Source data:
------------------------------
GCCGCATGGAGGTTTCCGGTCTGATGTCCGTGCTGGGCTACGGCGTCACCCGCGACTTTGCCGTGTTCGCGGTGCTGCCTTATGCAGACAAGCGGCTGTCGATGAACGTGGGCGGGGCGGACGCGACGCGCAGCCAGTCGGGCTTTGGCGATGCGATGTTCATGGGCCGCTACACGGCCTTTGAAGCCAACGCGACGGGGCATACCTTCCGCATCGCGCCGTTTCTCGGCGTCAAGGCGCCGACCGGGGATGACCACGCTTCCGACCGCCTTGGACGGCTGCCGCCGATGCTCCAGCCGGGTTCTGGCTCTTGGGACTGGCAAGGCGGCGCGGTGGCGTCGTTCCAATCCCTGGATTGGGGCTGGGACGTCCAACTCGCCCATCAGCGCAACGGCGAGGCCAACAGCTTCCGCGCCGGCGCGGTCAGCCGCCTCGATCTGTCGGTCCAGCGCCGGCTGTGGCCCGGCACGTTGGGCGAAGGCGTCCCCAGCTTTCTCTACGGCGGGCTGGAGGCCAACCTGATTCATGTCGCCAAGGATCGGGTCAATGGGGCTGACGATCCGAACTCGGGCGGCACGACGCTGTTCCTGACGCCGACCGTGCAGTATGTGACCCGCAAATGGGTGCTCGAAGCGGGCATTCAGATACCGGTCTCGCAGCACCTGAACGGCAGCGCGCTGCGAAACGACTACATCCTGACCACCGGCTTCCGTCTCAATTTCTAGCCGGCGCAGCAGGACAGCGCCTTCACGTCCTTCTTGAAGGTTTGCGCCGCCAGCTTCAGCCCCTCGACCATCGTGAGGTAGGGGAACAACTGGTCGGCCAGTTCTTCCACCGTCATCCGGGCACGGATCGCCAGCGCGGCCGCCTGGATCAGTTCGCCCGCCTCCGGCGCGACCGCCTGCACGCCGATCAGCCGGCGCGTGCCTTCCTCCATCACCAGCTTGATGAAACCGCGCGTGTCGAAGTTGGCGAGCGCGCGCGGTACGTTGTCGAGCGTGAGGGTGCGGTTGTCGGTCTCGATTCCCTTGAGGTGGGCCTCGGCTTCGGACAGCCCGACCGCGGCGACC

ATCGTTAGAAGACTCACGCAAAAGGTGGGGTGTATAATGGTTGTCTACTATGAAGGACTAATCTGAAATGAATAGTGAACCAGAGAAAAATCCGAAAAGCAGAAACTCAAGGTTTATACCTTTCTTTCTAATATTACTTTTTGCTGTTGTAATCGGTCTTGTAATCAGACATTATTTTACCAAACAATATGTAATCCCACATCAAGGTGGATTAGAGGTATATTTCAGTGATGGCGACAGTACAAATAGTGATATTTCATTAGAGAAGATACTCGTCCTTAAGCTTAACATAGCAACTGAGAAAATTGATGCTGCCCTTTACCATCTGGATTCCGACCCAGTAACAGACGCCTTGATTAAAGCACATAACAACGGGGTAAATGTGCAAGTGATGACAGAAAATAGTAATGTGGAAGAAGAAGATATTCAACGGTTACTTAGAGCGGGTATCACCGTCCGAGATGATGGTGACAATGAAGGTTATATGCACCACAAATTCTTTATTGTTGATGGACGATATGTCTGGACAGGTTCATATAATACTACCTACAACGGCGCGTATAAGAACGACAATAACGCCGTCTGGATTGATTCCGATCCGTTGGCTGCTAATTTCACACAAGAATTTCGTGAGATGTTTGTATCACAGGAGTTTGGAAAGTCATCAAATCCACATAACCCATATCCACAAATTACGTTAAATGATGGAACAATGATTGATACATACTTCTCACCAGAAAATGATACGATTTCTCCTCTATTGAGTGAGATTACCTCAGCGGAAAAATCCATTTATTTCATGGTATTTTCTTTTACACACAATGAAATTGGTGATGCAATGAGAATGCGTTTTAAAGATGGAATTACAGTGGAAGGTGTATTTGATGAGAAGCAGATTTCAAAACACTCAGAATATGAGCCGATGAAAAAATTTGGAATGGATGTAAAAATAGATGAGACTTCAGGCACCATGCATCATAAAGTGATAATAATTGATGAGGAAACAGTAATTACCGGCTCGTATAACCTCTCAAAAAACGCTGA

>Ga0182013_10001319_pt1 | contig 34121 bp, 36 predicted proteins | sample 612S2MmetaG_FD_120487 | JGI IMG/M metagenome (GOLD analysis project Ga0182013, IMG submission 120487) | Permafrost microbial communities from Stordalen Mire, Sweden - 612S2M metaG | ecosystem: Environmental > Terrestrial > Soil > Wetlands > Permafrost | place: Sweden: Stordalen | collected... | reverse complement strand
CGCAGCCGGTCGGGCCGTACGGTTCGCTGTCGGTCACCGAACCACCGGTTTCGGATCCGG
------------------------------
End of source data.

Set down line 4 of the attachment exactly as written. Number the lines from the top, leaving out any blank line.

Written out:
CGCAGCCGGTCGGGCCGTACGGTTCGCTGTCGGTCACCGAACCACCGGTTTCGGATCCGG